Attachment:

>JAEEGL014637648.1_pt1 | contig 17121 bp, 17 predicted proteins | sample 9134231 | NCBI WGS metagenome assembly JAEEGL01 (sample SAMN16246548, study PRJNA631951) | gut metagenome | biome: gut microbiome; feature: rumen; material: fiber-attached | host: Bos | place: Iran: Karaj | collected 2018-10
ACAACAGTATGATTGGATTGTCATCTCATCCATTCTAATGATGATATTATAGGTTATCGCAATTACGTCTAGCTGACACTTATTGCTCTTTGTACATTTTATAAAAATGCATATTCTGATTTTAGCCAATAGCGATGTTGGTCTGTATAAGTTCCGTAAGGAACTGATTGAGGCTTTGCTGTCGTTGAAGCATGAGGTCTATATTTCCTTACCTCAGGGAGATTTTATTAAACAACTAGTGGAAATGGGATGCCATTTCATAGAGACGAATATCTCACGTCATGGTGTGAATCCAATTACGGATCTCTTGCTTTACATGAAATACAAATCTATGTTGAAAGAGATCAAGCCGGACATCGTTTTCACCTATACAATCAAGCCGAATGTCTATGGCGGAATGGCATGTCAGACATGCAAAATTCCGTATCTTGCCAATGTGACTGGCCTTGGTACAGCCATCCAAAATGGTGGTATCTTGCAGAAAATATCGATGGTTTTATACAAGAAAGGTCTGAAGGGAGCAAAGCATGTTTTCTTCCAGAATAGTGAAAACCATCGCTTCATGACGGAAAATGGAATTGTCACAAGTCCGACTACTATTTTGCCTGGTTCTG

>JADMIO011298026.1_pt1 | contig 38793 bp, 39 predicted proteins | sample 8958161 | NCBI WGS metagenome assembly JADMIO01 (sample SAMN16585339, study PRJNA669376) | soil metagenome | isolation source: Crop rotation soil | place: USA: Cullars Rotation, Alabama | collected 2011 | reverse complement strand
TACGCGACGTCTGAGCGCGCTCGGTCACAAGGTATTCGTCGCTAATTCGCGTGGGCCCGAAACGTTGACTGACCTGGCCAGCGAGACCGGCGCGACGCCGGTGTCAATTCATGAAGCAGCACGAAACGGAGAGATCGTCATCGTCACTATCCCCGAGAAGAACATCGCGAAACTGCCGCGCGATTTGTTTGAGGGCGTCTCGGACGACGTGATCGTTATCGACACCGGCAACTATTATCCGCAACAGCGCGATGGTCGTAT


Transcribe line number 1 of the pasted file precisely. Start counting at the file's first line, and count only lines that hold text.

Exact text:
>JAEEGL014637648.1_pt1 | contig 17121 bp, 17 predicted proteins | sample 9134231 | NCBI WGS metagenome assembly JAEEGL01 (sample SAMN16246548, study PRJNA631951) | gut metagenome | biome: gut microbiome; feature: rumen; material: fiber-attached | host: Bos | place: Iran: Karaj | collected 2018-10